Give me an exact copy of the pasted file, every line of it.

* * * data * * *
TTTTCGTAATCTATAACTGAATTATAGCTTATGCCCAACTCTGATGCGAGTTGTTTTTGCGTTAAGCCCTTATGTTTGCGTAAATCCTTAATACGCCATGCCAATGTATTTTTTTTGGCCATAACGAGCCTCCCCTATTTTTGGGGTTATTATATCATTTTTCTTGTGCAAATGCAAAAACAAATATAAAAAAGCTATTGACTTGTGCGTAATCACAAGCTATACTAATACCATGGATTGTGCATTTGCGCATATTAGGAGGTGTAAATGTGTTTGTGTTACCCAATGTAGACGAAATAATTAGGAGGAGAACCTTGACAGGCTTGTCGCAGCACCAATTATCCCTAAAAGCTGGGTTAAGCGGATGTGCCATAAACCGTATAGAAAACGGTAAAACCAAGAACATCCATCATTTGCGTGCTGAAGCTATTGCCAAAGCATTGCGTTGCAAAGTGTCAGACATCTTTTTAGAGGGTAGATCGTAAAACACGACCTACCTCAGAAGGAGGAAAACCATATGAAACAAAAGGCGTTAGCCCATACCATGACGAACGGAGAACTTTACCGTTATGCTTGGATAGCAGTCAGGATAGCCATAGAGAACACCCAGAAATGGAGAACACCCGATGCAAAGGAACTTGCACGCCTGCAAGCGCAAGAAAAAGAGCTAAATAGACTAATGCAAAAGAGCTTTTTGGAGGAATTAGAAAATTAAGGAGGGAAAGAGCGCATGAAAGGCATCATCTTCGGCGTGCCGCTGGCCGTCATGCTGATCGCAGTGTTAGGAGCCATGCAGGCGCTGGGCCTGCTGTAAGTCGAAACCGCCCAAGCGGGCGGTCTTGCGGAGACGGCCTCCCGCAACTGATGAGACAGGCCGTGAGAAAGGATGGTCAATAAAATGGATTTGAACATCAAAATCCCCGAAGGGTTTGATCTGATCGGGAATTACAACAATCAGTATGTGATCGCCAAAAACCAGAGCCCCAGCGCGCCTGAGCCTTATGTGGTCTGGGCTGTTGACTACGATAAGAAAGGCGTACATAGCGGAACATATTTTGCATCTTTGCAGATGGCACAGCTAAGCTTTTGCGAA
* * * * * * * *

TTTTCGTAATCTATAACTGAATTATAGCTTATGCCCAACTCTGATGCGAGTTGTTTTTGCGTTAAGCCCTTATGTTTGCGTAAATCCTTAATACGCCATGCCAATGTATTTTTTTTGGCCATAACGAGCCTCCCCTATTTTTGGGGTTATTATATCATTTTTCTTGTGCAAATGCAAAAACAAATATAAAAAAGCTATTGACTTGTGCGTAATCACAAGCTATACTAATACCATGGATTGTGCATTTGCGCATATTAGGAGGTGTAAATGTGTTTGTGTTACCCAATGTAGACGAAATAATTAGGAGGAGAACCTTGACAGGCTTGTCGCAGCACCAATTATCCCTAAAAGCTGGGTTAAGCGGATGTGCCATAAACCGTATAGAAAACGGTAAAACCAAGAACATCCATCATTTGCGTGCTGAAGCTATTGCCAAAGCATTGCGTTGCAAAGTGTCAGACATCTTTTTAGAGGGTAGATCGTAAAACACGACCTACCTCAGAAGGAGGAAAACCATATGAAACAAAAGGCGTTAGCCCATACCATGACGAACGGAGAACTTTACCGTTATGCTTGGATAGCAGTCAGGATAGCCATAGAGAACACCCAGAAATGGAGAACACCCGATGCAAAGGAACTTGCACGCCTGCAAGCGCAAGAAAAAGAGCTAAATAGACTAATGCAAAAGAGCTTTTTGGAGGAATTAGAAAATTAAGGAGGGAAAGAGCGCATGAAAGGCATCATCTTCGGCGTGCCGCTGGCCGTCATGCTGATCGCAGTGTTAGGAGCCATGCAGGCGCTGGGCCTGCTGTAAGTCGAAACCGCCCAAGCGGGCGGTCTTGCGGAGACGGCCTCCCGCAACTGATGAGACAGGCCGTGAGAAAGGATGGTCAATAAAATGGATTTGAACATCAAAATCCCCGAAGGGTTTGATCTGATCGGGAATTACAACAATCAGTATGTGATCGCCAAAAACCAGAGCCCCAGCGCGCCTGAGCCTTATGTGGTCTGGGCTGTTGACTACGATAAGAAAGGCGTACATAGCGGAACATATTTTGCATCTTTGCAGATGGCACAGCTAAGCTTTTGCGAA